The GOP’s weak answer to the TEA party movement in Illinois

This year – 2009 – answered the question – “are Americans willing to stand up and fight back against big, corrupt government?” The people involving themselves in party politics for the first time – many of whom are running for precinct committeeman – have now answered in the affirmative. So have the countless TEA party and 9/12 Project volunteers that hit the streets and attended rallies and town hall meetings.

The Republican Party, despite their historic opportunity to tap all of that TEA party and 9/12 Project energy, is instead still mostly fielding candidates who hardly inspire regular Republicans, let alone independent minded conservatives.

Mark Kirk – are you kidding me? Judy Baar Topinka – you cannot be serious. Andy McKenna is running for governor – we’re almost into science fiction. If you think a statewide ballot with those names and Dan Rutherford’s is the key to winning the hearts and minds of socially conservative, over-taxed, and cynical voters – then you’ll fit in well with the ever-shrinking number of people that call themselves a Republican in this state.

It’s time for some of our Republican leaders to begin contemplating a few New Year’s resolutions. It might be time for some of them to seek professional help – and I’m not talking about psychiatric – but of course if the shoe fits…

What I mean is that it’s time for conservatives in Illinois to begin importing some talented political people from out of state to help create a climate here where a recovery can begin. Outside of a small number of names on the February 2nd primary ballot, the pickings aren’t exactly inspirational. And they certainly aren’t a magnet for reform-minded citizens.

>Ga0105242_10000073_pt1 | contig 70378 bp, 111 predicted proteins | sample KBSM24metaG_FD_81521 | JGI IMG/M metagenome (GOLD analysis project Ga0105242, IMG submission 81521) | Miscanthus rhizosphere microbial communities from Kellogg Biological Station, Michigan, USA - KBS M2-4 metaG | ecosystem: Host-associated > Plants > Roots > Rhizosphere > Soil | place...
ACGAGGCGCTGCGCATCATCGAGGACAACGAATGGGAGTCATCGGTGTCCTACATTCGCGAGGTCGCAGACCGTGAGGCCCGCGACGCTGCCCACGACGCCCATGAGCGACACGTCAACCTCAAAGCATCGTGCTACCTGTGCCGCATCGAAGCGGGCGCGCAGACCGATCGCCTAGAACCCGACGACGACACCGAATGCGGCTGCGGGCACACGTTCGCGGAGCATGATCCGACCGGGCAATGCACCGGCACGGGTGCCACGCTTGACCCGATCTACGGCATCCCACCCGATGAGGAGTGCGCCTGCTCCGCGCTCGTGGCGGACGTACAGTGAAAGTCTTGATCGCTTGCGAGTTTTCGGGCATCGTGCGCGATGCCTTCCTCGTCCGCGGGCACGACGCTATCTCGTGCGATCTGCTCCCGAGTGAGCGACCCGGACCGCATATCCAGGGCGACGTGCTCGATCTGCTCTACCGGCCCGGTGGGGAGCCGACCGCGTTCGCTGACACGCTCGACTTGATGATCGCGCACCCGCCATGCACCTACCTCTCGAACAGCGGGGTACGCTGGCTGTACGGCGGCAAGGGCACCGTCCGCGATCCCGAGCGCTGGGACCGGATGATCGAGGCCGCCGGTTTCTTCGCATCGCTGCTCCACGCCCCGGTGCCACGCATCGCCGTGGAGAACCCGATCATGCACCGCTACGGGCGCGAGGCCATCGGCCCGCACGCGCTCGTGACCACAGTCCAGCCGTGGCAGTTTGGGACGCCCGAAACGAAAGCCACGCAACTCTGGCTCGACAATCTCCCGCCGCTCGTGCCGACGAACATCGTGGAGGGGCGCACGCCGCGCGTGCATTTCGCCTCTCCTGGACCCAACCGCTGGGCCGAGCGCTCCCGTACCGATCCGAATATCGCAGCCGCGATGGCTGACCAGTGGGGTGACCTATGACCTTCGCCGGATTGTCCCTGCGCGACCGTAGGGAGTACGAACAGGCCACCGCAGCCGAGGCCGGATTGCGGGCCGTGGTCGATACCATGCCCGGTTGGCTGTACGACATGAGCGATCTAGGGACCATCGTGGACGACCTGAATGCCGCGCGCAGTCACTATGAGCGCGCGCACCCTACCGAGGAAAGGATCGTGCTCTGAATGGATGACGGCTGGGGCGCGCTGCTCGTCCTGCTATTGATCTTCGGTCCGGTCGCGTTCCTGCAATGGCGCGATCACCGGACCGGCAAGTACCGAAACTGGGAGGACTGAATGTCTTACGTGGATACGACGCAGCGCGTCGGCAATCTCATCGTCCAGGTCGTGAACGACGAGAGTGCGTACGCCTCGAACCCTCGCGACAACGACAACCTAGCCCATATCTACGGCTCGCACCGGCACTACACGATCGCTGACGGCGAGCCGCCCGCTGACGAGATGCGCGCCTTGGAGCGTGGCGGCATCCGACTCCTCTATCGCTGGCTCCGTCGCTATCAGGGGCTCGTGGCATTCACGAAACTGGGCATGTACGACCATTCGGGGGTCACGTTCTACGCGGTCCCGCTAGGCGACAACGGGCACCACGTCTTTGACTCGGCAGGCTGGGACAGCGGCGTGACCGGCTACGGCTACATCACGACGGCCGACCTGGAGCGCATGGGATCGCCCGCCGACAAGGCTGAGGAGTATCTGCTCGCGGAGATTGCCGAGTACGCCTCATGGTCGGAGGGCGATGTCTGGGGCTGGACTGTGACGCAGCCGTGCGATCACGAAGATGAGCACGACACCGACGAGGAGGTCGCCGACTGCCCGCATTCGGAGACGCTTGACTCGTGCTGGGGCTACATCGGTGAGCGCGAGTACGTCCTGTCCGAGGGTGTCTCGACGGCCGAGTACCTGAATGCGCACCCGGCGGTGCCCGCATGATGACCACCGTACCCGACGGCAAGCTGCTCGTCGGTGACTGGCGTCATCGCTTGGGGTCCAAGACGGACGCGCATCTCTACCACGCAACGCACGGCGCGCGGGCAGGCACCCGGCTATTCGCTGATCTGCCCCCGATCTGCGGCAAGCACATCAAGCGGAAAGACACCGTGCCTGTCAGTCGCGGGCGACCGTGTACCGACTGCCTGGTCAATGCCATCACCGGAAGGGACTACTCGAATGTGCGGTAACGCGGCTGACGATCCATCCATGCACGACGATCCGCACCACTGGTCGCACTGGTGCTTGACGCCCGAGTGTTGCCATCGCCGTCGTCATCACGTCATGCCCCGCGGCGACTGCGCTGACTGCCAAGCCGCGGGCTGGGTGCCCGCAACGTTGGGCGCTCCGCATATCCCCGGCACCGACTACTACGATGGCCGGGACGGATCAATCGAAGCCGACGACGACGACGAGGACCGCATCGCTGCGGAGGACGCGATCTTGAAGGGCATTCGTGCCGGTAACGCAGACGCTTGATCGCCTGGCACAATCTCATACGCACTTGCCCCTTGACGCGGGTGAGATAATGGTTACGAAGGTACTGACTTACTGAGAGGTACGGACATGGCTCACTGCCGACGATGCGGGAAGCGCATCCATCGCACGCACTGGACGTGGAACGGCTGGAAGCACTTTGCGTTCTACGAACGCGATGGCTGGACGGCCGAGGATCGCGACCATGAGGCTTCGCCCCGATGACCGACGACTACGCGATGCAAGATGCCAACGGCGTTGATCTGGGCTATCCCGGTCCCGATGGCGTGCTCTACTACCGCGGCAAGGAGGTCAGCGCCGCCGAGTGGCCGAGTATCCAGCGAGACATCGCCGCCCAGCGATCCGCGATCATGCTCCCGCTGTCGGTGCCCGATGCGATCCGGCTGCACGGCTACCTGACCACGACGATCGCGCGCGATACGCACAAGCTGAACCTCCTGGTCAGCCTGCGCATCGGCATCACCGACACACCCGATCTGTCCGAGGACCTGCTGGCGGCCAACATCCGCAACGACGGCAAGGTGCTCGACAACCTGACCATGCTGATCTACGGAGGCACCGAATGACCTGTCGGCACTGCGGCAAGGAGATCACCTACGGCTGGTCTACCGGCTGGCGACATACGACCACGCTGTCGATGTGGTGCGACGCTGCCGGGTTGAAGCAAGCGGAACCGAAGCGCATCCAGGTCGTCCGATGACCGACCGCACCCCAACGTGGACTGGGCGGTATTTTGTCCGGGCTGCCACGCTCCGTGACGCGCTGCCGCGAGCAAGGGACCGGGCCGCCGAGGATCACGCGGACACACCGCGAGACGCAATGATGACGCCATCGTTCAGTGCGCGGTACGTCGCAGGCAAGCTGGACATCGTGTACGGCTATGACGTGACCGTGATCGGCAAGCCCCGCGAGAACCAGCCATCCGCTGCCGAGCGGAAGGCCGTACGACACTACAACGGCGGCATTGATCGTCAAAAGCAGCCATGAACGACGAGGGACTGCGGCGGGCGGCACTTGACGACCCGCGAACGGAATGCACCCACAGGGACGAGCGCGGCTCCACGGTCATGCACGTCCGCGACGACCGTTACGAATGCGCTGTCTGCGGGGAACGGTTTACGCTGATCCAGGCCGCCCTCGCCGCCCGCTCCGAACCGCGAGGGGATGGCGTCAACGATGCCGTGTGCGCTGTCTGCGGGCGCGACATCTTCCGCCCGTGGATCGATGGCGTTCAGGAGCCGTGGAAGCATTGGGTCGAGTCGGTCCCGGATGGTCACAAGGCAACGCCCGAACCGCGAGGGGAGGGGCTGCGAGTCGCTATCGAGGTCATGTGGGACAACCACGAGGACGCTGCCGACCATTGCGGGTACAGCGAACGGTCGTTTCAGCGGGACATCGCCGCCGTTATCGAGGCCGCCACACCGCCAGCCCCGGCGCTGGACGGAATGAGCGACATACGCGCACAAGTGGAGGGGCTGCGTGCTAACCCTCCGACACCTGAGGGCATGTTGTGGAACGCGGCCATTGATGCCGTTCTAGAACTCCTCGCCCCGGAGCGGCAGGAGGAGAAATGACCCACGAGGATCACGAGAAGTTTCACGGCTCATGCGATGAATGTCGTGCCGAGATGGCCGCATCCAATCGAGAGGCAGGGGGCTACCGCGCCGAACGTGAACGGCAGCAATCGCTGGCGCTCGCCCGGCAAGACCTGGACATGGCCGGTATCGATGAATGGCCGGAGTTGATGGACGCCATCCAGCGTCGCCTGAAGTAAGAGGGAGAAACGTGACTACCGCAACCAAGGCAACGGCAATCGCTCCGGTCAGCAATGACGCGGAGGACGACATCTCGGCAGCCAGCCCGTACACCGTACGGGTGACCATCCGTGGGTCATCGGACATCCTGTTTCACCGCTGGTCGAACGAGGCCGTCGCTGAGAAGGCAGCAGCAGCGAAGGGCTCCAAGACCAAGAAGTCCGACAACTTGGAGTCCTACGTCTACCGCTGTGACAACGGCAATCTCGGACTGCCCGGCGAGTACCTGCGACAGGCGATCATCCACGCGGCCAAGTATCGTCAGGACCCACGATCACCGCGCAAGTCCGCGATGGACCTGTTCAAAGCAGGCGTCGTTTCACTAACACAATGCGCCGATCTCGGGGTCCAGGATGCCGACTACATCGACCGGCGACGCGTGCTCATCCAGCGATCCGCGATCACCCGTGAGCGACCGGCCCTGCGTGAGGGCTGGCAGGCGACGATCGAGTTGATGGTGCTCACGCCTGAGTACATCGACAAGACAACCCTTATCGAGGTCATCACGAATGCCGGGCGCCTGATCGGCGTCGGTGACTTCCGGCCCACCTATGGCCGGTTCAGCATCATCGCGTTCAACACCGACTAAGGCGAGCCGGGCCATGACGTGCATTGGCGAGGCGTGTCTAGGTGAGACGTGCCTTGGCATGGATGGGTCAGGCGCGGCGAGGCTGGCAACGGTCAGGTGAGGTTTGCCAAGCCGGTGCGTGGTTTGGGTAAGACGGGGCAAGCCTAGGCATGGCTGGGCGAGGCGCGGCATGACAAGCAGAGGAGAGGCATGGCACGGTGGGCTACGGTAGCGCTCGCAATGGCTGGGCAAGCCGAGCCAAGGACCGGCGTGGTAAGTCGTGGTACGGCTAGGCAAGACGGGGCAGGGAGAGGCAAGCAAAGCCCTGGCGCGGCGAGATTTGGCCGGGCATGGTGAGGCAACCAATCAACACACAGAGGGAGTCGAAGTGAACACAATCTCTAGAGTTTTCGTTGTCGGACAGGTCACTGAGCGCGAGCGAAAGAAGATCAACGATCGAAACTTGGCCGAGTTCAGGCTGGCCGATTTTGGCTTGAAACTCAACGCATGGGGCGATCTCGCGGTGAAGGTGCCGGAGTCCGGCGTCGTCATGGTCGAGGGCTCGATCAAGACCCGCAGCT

This column has always subscribed to the basic idea that lily-livered nicety-nice rhetoric gets you nowhere. If we’re going to get anywhere, we have to start with the truth – and part of that truth involves applying a metric to past performance.

This society is oddly extra-sensitive if political words fall outside of what would be considered acceptable in polite company. Have you read about the financial condition of our state and federal governments? Have you seen the facts on government employee pensions? Have you read about the rot that is being taught in our public schools? Good luck finding the gentle terminology to adequately describe all that.

Similarly, the win-loss record of our political and party leaders – as well as that of conservative interest groups or the business community – needs to be likewise dealt with in real terms.

“Watch your tone!” Baloney. Obfuscation is an art form I’m not interested in. Mealy-mouth Republicans have caused us to lose ground no matter which party is in charge. Our language needs to be as rough as necessary to break through.

The time for coddling is past. Many of the Americans who attended those health care town hall meetings last August understand that.